Blog Archive

Wednesday, September 8, 2010

Immigration attorneys: Database sharing could mean more deportations

By Sheena McFarland
The Salt Lake Tribune

September 5, 2010

In 2005, legislators worked to make Utah roads safer by requiring residents without a Social Security number to obtain a state driving-privilege card, but they promised not to share personal information with police.

In 2010, legislators made minor changes to the card law for temporary-visa holders, but again they promised drivers their personal information would be protected.

In 2011, the promise may no longer hold true.

The immigration bill proposed by Rep. Stephen Sandstrom, R-Orem, last month would allow both local police and federal immigration officials to access the driving privilege-card database, which contains international birth certificates.

Local and federal law enforcement officials have said they are targeting only the criminal element among undocumented immigrants. But some attorneys worry the bill, if passed, would make it easier to start deportation proceedings for minor infractions.

If undocumented drivers show a driving-privilege card and respond yes when asked if they’re in the country illegally, they might be arrested on an immigration detainer. But immigration attorney Aaron Tarin says they can usually prevent deportation by keeping the admission or card from being used as evidence in court. It’s a violation of federal civil rights laws for police to ask about immigration status in an unrelated crime.

With access to the driving privilege card database, though, immigration officials could skirt the civil rights violation and quickly prove a person was born outside the country.

“This could create a much larger, quasi-legitimate list of 1,300,” said Tarin, referring to the roll of purportedly undocumented people allegedly compiled and distributed by two state workers. “This would allow law enforcement to use state resources that should be confidential.”

Civil rights attorney Brian Barnard finds the proposed law “troublesome.”

“Obviously, it’s a way to get around the civil rights violation that’s occurring. It’s a way of going in the back door instead of going in the front door,” Barnard said. “It is not the kind of provision that I think we need on the books.”

Sandstrom said the 9-0 U.S. Supreme Court ruling in Muehler v. Mena indicates that asking about immigration status isn’t a violation of the U.S. Constitution.

Tarin says the Mena ruling only applied because the police had a valid search warrant at the time.

Charles Kuck, president of the American Immigration Lawyers Association, said other questioning is only allowed in border states.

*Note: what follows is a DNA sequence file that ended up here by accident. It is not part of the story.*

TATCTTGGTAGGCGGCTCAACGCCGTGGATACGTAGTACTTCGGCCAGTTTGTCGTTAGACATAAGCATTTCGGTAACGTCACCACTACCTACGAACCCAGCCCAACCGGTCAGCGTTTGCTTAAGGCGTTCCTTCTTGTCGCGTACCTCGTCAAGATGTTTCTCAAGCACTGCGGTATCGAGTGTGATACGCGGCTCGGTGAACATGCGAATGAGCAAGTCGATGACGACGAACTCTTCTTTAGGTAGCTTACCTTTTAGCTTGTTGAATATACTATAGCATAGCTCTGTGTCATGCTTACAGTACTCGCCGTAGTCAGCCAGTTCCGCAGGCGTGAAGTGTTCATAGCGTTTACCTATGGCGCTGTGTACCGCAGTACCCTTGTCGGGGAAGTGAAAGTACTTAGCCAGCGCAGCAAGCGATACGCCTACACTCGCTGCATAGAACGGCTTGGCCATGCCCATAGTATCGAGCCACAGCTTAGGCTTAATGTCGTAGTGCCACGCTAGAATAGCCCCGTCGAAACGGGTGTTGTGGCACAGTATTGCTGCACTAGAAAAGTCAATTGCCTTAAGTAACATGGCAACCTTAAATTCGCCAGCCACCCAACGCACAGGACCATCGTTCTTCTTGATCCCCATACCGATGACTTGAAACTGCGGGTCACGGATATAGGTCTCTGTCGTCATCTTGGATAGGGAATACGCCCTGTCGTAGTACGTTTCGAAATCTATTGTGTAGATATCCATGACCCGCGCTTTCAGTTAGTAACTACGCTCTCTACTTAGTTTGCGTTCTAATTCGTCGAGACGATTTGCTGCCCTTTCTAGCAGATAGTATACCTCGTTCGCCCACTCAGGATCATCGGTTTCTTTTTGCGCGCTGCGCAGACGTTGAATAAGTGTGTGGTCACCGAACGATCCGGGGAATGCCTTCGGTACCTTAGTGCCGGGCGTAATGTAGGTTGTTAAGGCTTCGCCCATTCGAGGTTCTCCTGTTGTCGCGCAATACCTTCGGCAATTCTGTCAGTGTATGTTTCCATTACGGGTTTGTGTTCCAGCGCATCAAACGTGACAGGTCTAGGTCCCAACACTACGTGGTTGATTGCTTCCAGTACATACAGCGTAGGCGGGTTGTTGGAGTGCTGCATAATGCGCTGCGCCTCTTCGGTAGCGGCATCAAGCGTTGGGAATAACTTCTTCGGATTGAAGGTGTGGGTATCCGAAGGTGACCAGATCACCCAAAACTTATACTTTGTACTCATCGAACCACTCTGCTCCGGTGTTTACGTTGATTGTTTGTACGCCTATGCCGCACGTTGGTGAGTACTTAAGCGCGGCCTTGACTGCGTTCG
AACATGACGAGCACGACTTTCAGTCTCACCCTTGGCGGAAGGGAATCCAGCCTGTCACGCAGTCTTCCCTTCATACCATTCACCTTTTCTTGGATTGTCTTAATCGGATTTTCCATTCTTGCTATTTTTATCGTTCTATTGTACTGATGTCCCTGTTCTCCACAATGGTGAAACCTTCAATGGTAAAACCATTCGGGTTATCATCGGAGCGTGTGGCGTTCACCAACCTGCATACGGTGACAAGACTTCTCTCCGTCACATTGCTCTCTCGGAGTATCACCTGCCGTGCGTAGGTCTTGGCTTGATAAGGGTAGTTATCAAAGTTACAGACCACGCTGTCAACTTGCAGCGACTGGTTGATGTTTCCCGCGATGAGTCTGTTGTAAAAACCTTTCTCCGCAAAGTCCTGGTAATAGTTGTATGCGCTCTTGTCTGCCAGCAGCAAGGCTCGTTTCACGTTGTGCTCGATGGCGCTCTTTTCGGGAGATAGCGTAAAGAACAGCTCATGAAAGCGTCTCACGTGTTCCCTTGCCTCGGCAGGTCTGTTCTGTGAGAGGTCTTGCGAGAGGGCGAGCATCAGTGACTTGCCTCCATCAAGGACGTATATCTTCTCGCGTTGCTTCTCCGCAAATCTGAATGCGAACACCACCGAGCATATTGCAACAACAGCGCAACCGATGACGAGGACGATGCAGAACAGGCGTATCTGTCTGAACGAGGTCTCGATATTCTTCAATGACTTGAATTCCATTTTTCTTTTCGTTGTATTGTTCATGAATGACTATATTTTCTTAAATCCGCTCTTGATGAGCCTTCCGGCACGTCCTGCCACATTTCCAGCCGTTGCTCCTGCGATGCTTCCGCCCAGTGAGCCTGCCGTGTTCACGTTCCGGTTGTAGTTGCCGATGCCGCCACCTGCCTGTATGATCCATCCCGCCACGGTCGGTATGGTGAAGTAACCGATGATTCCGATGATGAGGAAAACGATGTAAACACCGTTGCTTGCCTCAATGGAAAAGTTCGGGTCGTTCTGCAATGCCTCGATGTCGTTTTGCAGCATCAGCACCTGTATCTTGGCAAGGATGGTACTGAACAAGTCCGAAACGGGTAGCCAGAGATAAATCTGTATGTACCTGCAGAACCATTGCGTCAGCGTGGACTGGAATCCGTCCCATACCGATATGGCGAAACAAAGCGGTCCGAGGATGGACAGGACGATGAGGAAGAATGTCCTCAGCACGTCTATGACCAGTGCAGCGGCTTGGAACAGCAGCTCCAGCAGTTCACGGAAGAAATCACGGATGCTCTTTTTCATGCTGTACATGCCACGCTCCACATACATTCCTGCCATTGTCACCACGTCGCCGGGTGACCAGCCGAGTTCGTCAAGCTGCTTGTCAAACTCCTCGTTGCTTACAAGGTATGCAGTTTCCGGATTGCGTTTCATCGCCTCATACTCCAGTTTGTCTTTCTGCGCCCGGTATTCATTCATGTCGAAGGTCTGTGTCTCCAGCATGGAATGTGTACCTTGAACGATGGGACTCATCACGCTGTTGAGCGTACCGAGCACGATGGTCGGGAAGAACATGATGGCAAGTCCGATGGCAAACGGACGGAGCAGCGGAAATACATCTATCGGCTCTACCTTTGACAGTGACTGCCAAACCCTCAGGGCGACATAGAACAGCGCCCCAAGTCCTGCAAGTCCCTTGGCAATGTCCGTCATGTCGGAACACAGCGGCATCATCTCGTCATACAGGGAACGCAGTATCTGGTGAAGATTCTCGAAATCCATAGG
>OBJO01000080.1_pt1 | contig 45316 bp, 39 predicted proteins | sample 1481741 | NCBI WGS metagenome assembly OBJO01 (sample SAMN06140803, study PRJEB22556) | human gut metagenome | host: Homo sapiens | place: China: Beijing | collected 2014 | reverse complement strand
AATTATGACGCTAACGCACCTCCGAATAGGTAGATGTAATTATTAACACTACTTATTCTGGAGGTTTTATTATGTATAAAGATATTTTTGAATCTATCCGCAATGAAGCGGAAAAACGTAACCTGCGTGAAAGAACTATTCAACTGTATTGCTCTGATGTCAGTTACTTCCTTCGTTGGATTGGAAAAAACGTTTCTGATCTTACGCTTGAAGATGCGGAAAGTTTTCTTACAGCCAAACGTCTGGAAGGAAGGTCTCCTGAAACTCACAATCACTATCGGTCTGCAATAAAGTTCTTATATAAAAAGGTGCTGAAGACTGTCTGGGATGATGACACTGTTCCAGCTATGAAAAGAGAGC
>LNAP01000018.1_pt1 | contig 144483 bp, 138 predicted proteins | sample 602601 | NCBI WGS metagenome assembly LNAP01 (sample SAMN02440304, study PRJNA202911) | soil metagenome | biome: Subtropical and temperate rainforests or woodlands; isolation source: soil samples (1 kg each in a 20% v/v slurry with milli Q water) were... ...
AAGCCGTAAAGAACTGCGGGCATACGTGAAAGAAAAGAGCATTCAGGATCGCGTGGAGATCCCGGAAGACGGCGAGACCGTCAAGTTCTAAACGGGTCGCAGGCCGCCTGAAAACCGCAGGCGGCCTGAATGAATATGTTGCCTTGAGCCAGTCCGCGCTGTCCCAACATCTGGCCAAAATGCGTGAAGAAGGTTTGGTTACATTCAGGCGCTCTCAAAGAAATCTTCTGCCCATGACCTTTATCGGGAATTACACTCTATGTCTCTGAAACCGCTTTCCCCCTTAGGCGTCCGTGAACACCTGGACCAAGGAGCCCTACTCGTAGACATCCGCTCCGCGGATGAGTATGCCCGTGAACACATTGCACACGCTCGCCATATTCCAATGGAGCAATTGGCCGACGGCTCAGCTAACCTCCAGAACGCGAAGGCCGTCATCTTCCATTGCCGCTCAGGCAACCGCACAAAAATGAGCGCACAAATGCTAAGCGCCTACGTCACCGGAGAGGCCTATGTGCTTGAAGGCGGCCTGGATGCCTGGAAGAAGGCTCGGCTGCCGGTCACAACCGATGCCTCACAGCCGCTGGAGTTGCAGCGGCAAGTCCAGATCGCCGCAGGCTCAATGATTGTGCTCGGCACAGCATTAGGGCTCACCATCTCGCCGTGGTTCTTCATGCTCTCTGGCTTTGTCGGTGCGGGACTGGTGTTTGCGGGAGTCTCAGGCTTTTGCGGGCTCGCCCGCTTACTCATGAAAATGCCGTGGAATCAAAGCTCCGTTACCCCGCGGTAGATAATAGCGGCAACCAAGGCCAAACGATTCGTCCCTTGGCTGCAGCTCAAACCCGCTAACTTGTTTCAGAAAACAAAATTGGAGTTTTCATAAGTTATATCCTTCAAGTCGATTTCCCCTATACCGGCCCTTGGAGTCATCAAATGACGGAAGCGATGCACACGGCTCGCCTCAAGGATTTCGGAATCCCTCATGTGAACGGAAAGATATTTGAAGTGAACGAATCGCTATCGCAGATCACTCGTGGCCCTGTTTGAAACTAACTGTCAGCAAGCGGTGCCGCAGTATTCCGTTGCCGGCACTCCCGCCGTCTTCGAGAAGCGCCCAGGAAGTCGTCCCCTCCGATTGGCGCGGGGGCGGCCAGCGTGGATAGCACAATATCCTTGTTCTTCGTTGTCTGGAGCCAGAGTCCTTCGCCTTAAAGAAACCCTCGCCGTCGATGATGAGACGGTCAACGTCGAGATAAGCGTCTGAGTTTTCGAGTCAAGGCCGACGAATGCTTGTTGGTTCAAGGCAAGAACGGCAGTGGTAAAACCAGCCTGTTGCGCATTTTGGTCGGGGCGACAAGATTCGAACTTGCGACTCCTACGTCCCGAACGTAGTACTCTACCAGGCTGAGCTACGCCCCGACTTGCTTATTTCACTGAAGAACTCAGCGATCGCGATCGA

“This is what happens when you have politicians who don’t know the law,” Kuck said. “No ruling applies to traffic stops across the country. The Supreme Court has never ruled on that issue nationwide.”

Sandstrom, though, sees no problem with using information in the database to enforce immigration laws. He said that access to the database would only be allowed after someone had committed a crime and couldn’t be used to start a “witch hunt” for undocumented immigrants in the state.

Sen. John Greiner, R-Ogden, who is also the city’s police chief, says it’s a “stretch” to say that law enforcement would go through the trouble of checking something such as the card database.

“I don’t think there’s a need for the law enforcement to be in that database,” said Greiner, who supports the bill. “If immigration attorneys are worried about this happening, they’re just crying wolf.”

Sen. Luz Robles, D-Salt Lake City, believes the information sharing is one of many parts of the bill that could be unconstitutional.

“If his legislation gets to be implemented, you will effectively be getting rid of the driving-privilege card,” Robles said. “But do we want our entire resources dedicated toward deporting someone who was speeding?”

Sen. Curt Bramble, R-Provo, who crafted the driving privilege card law, says it wasn’t created to keep track of undocumented immigrants in the state.

“Database sharing can have some significant, unintended consequences,” Bramble said.

The card helps Department of Public Safety officials keep track of repeat DUI and speeding offenders and requires drivers to have insurance and pass a written driving test in English, he said.

“The regular Utah citizen is better served by having a lower incidence of uninsured drivers,” Bramble added.

Roger Tsai, chairman of the Utah branch of the American Immigration Lawyers Association, agrees with the merits of the driving-privilege card and worries Sandstrom’s measure could reverse those benefits.

“You take the more than 40,000 undocumented immigrants who have stepped out of the shadows and then use their information for the purpose of proving they are here illegally and starting the deportation process,” Tsai said. “That is going down a very slippery slope.”